Page:Catholic Encyclopedia, volume 1.djvu/329

This page needs to be proofread.
289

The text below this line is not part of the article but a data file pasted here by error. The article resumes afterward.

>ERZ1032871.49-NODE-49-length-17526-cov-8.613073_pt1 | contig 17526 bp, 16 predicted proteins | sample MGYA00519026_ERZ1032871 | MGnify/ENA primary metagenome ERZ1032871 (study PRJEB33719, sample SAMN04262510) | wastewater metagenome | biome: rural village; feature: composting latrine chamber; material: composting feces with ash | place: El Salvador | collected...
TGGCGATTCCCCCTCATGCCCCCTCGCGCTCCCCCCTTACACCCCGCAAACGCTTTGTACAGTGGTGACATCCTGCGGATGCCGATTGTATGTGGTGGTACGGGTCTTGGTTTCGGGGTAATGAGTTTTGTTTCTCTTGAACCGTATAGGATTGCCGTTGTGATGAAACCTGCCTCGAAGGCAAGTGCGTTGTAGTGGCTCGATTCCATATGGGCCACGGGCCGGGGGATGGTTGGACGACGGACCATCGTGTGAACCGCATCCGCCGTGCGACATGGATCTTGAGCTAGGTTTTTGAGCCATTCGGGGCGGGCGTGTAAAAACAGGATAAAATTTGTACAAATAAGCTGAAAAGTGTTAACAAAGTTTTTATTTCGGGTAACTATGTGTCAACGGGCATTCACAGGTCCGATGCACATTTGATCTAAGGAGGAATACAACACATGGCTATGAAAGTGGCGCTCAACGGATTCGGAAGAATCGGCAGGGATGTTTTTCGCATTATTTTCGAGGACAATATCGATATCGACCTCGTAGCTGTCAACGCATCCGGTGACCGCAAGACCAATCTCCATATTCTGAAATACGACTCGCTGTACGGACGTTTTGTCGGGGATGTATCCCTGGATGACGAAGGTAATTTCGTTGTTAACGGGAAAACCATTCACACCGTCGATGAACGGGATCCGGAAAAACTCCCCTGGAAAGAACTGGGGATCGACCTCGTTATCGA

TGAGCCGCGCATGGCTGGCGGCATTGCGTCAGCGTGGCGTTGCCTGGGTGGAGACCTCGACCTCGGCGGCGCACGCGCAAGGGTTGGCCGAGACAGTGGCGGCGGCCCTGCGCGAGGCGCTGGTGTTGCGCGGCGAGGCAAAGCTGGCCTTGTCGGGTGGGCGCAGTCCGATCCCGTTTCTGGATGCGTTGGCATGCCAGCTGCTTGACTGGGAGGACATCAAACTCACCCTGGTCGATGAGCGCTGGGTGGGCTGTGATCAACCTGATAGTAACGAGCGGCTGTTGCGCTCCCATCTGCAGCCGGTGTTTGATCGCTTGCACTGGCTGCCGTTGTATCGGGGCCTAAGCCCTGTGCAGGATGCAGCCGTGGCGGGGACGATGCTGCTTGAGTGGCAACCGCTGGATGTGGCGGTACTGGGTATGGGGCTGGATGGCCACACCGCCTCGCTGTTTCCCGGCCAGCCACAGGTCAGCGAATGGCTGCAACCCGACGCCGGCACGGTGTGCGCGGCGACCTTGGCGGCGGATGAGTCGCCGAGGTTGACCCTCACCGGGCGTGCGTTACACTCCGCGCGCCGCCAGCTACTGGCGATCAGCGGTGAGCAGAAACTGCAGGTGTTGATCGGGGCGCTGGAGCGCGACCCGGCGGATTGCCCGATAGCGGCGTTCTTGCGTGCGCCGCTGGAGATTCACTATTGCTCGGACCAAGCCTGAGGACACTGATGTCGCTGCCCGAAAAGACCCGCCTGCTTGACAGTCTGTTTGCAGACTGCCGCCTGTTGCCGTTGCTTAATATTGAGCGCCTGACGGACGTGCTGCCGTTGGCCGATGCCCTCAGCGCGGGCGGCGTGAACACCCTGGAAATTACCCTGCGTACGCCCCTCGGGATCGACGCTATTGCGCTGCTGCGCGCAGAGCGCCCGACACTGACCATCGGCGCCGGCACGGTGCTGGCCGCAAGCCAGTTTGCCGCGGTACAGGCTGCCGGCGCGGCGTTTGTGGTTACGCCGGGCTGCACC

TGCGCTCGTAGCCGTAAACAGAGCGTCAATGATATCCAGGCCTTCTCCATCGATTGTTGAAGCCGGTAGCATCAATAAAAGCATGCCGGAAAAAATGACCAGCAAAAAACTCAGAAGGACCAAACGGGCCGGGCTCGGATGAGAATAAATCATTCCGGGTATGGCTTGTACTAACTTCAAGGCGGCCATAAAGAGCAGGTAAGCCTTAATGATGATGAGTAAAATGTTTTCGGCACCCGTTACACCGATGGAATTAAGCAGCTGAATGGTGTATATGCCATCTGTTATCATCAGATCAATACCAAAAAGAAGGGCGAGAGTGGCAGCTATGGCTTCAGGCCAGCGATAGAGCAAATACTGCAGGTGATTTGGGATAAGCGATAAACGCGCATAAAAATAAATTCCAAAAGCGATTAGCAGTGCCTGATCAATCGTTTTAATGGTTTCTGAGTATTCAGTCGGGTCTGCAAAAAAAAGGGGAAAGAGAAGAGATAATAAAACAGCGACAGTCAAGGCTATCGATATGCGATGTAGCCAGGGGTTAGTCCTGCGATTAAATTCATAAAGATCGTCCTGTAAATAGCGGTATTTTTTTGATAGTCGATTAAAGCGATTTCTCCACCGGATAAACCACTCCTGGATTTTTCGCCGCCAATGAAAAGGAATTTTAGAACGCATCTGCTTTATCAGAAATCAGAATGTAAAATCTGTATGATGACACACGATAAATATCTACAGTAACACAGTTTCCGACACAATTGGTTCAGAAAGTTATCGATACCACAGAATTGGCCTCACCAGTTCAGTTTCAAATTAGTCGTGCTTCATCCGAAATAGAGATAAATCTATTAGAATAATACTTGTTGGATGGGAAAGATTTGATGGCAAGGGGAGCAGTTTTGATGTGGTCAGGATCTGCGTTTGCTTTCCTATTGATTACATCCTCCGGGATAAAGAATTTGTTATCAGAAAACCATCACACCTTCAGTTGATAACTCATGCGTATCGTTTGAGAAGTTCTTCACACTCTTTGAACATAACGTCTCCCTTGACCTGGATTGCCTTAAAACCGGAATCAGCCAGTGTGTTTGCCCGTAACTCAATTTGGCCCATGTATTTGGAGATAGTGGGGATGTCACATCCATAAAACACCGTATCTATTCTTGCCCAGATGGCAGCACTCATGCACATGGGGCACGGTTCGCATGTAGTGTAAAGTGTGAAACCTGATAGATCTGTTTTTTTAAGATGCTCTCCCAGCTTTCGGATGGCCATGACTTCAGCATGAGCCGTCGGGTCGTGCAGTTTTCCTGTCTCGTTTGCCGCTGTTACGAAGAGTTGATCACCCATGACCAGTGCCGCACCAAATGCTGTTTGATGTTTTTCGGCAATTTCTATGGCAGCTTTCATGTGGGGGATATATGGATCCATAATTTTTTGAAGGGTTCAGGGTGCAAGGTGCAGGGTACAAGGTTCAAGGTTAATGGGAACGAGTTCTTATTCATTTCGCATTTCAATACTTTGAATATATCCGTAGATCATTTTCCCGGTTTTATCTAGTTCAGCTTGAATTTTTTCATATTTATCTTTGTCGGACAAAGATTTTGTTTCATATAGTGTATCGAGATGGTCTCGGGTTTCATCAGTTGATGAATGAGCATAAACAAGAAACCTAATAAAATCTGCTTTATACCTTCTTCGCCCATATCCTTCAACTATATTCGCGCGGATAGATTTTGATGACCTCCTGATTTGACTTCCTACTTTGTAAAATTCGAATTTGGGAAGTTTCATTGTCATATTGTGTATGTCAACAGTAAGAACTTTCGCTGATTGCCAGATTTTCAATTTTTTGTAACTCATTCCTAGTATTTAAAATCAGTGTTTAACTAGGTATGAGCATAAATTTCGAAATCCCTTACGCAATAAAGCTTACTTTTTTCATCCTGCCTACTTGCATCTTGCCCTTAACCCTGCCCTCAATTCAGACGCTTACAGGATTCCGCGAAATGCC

ALEXANDER 289 ALEXANDER of the stubborn Renedict XIII. He was des- tined, however, to rule but ten months. His pon- tificate was marked by unsuccessful efforts to reach Rome, then in control of King I.adislas of Na- ples, whom Alexander deprived of his kingdom m favour of Louis II of Anjou. Detained by Cardi- nal Cossa in Bologna, the stronglmUl of that self- seeking adviser, he died there iiiuicr circumstances which led the enemies of Cossa, who succeeded Alexander V as Jolm XXIII, to bring before the Council of Constance the now discredited charge that he had poisoned the Pisan pope. Alexander lived long enough to disappoint the hopes his elec- tion inspired. His legitimacy was soon questioned, and the world was cliagrined to find that instead of two popes it now had three. His ardour for re- form diminished. Generous to a fault, he scattered favours with undiscriminating munificence. The mendicant orders were unduly favoured by being confirmed in privileges which parish priests and the theological faculties resented as encroaching on their rights. Whether or not Alexander was a true pope is a question which canonists and historians of the Schism still disciiss. The Church has not pronounced a definite opinion, nor is it at all likely that she will. The Roman "Clerarchia Cattolica", not an authoritative work, which prior to 1906 con- tained a chronological list of the popes, designated Alexander V as the 211th pope, succeeding Greg- ory XII. resigned. (See P.p.*cy.) His remains are interred in the church of St. Francis at Bologna in a tomb magnificently restored in 1889 under the direction of Leo XIII. (See Schism, Western; Pis., Council of.) Librr Ponlificalis, e.l. Duchesne, II, 511-515. 53G-544; Hkfele. ConcUienaeschichte (Freiburg, 1807), VI: Mcratobi, Rrrum Itnlicarum Scrivtoret (Milan. 1730-341, III, ii, 842: XIV, 1 195: Kays/vldcs, Annalea Eccl., 1409, 72, 73-S0-8.5-89; and 1410, .5-13; Crfiohton, Histori/ of the Papaci/ (London, 1897). I, 2,5lj-2e7; Pastor-Antrobus, llirlory o/ the Popet (I.ondon, 1898), I. 190. See also works on the Schism, par- ticularly the well-dot umented Valois, La France et le grand Bchiame d'Occident (Paris, 1902). : Salembier, Le grand Bchisme d'Occident (Paris. 1900). The only independent life is by Mark RrsifeRE. ' lo'ToptA-al ;«X^at, 6 (Wijif Trdirai 'A^iay5pos i (.thens, 18S1). J. B. Petehson. Alexander VI Pope, (Rodrioo Borgi.), b. at Xativa, near Valencia, in Spain, 1 January, 1431; d. in Rome, 18 .Vugust, 1.503. His parents were Jofre Lani.ol and Isabella Borja, sister of Cardinal .lfonso Borja, later Pope Callixtus III. The young Rodrigo had not yet definitely chosen his profession when the eleva- tion of his uncle to the papacy (1455) opened up new prospects to his ambition. He was adopted into the immediate family of Callixtus and was known henceforward to the Italians as Rodrigo Borgia. Like so many other princely cadets, he was obtruded upon the Church, the question of a clerical vocation being left com- pletely out of consideration. Arms or .lkx.v.sder .Vfter conferring several rich ^1 benefices on him, his uncle sent him for a short year to study law at the University of Bologna. In 1456, at the age of twenty-five, he was made Cardinal- Deacon of St. Nicolo in Carcere, and held that title until 1471, when he became Cardinal- Hishop of Albano; in 1476 he w.as made Canlinal-Hishop of Porto anil Dean of the Sacred College (ICubel, Hierarcliia Catholica, II, 12). Ilis oliicial posi- tion in the Curia after 1457 w.as that of Vicc-Chancel- lor of the Roman Church, and though many envied him this lucrative otlice he seems in liis long adminis- tration of the Papal Chancery to have given general satisfaction. Even Gulcciardini admits that "in him were combined rare prudence and vigilance, mature re- flection, marvellous power of persuasion, skill and ca- pacity for the coniluct of the most difficult affairs". On the other hand, the list of archbishonrics, bisho[)- rics, abbacies, and oilier dignities held by him, as enumerated by the Hishop of iModcna in a letter to the Duchess of Ferrara (Pastor, Historj' of the Popes, V, 533, Knglish tr.) reads hke the famous catalogue of Leporello; and since, notwithstanding the magnifi- cence of his household and his pa.ssion for card-pl:iy- ing, he was strictly abstemious in eating and drinking, and a careful administrator, he became one of the wealthiest men of his time. In his twenty-ninth yiar he drew a scathing letter of reproof from Pope I'ius II for misconduct in Sienna which had been .so notorious as to shock the whole town and court (Raynaldus, Ann. eccl. ad. an. 1460, n. 31). Even after his ordi- nation to the priesthood, in 1468, he contiinied his evil ways. His contemporaries praise his handsome and imposing figure, his cheerful countenance, persuasive manner, brilliant conversation, and intimate mastery of the ways of polite society. The best portrait of him is said to be that painted by Pinturicchio in the Appartimento Borgia at the Vatican; Yriarte (.u- tour des Borgia, 79) praises its general air of gran- deur iiiconttslable. Towards 1470 began his relations with the Roman lady, Vanozza Catanei, the mother of his four children: Juan, Ca?sar, Lucrezia and Jofre, born, respectively, according to Gregorovius (Lucre- zia Borgia, 13) in' 1474, 1476, 1480, and 1482. Borgia, by a bare two-thircls majority secured by liis own vote, was proclaimed Pope on the morning of 11 Aug., 1492,andtook thename of Alexander VI. [For details of the conclave see Pastor, " Hist, of the Popes", (German ed., Freiburg, 1S95), III, 275-278; also Am. Cath. Quart. Review, .pril, 1900.] That he ob- tained the papacy through simony was the general belief (Pastor, loc. cit.) and is not improbable (Uay- naltlus, Ann. eccl. ad an. 1492, n. 26), ttiough it would be difficult to prove it juridically; at any rate, as the law then stood the election was valid. There is no irresistible evidence that Borgia paid anyone a ducat for his vote; Infessura's t:de of mule-loads of silver has long since been discreilited. Piistor's indictment, on closer inspection, needs .some revision; for he states (III, 277) that eight of the twenty-three electors, viz. della Rovere, Piccolomini, Medici, Caraffa, Costa, Basso, Zeno, and Cibo, held out to the end against Bor- gia. If that were true, Borgia could not have secured a two-thirds majority. . we can affirm with cer- tainty is that the determining factor of this election was the accession to Borgia of Cardinal Ascanio Sforza's vote and influence: it is almost equally certain that .Sforza's course was dictated not by silver, but by the desire to be the future Pontiff's chief adviser. The elevation to the papacy of one who for thir- ty-five years had conducted the affairs of the Roman chancery with rare ability and industry met with gen- eral approbation; we find no evidence of the "alarm and horror" of which Guicciardini speaks. To the Romans especially, who had come to regard Borgia as one of them.sclves, and who predicted a pontificate at once splendid and energetic, the choice was most ac- ceptable; and they manifesteil their joy in bonfires, torchlight proceessions, garlands of flowers, and the erection of triumphal arches with extravagant inscrip- tions. At his coronation in St. Peter's (26 .Vug.), and during his progress to St. John Lateran, he was greeted with an ovation, "greater", says the diarist, "than any Pontiff had ever received". He proceeded at once to justify this good opinion of the Romans by put- ting an end to the lawle.s.sncss which reigned in the cily. the extent of which we can infer from the state- mi-nt of Infcssura that within a few months over two hundred and twenty assassinations had taken place.